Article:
I have today released version 1.01a of BBC BASIC for SDL 2.0, the cross-platform programming language for Windows, MacOS, Linux, Raspberry Pi, Android and iOS. The changes in this version are as follows:
- IDEs / Compiler:
SDLIDE's 'Immediate Mode' has been modified so that it opens with the current program (if any) loaded, so for example a PROC can be run from the command prompt.
SDLIDE's 'Save As' command opens the file selector in the directory containing the most recently loaded or saved program.
The SDLIDE GUI has received minor cosmetic improvements, including PgUp and PgDn working more conventionally.
Fixed a bug in the cross-reference utility causing it to misbehave if the current program has no procedures or no functions.
- BASIC Interpreter / Run Time Engine:
VDU 23,23... sets the line thickness used for plotting outline circles, ellipses and arcs (as well as straight lines).
The RECTANGLE SWAP statement has been implemented, compatible with that in BB4W.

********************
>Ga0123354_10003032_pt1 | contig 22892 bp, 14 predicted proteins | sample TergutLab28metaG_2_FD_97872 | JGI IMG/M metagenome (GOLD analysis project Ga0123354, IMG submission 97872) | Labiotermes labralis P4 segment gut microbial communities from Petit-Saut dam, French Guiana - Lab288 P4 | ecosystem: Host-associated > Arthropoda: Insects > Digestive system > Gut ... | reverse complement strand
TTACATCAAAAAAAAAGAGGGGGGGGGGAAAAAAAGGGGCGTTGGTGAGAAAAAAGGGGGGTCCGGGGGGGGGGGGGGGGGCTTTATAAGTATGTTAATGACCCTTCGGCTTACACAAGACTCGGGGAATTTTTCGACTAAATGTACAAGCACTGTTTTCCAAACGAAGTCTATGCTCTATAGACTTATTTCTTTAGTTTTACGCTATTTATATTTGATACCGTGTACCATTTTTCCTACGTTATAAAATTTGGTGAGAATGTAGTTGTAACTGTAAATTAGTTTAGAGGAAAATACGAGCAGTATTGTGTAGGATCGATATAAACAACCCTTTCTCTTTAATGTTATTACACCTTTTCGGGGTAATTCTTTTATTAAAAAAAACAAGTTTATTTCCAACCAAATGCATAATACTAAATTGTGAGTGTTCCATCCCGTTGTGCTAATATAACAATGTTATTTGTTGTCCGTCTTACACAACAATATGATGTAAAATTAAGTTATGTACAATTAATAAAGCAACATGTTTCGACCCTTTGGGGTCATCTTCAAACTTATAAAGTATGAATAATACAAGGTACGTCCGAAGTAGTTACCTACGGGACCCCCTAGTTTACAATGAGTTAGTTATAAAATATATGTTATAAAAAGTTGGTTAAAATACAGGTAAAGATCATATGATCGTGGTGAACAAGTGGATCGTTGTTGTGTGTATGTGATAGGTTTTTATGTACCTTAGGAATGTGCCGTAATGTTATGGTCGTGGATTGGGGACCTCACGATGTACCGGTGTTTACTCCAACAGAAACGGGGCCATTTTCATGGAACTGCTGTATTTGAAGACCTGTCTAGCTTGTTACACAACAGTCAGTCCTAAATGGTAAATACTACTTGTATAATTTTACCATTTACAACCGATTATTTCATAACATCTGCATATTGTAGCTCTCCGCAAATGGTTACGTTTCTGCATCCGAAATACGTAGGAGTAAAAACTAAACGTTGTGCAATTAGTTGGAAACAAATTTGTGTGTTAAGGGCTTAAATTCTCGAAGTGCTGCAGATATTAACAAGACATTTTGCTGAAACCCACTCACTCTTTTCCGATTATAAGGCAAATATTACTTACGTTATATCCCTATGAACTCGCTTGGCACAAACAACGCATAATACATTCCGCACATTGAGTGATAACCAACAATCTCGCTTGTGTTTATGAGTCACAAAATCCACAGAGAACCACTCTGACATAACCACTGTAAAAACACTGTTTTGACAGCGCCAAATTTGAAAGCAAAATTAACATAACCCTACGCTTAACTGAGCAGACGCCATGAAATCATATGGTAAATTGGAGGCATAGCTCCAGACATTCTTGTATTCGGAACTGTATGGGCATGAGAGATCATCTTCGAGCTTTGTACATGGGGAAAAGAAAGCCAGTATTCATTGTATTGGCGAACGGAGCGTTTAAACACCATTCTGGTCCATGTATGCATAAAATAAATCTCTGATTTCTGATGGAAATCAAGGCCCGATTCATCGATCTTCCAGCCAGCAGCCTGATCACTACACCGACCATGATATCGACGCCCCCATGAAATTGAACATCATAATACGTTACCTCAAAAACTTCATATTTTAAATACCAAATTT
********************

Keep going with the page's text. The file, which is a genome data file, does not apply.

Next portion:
Blitting operations such as scrolling, RECTANGLE .. TO and MODE 7 double-height characters have been speeded up.
Fixed a bug in the ARM and 64-bit editions (only) causing them not to accept a unary '+' before the exponent in E-notation numeric constants (d'oh!).
The angled-ellipse library has been updated so that it does not leave BBCSDL in an unstable state if interrupted with ESCape.
The treeview library has been updated to fix a minor bug which allowed 'navigation' beyond the end of the tree.
The dlglib library has received minor cosmetic improvements, and supports Ctrl+Home and Ctrl+End in a List Box.
- Example Programs:
The following example programs have been added:
slitscan.bbc: A demonstration of how GPU shaders can be used to mimic an effect traditionally achieved optically, in this case one used in the opening titles of Doctor Who and also in 2001 A Space Odyssey.
disco.bbc, surks.bbc and swirl.bbc (with thanks to David Williams): Colourful demos making use of RECTANGLE SWAP and 'thick' circles/ellipses and arcs respectively.
iOS users: Please update BBCBasic to this version because the certificate used for the previous release is about to expire and the app will stop working when it does. Apple Ad Hoc iOS distribution certificates last for a year.
This new version may be downloaded, for all the supported platforms, from the usual location. The GitHub repository has been updated (used to build the MacOS, Raspberry Pi, iOS and 64-bit Linux editions, currently).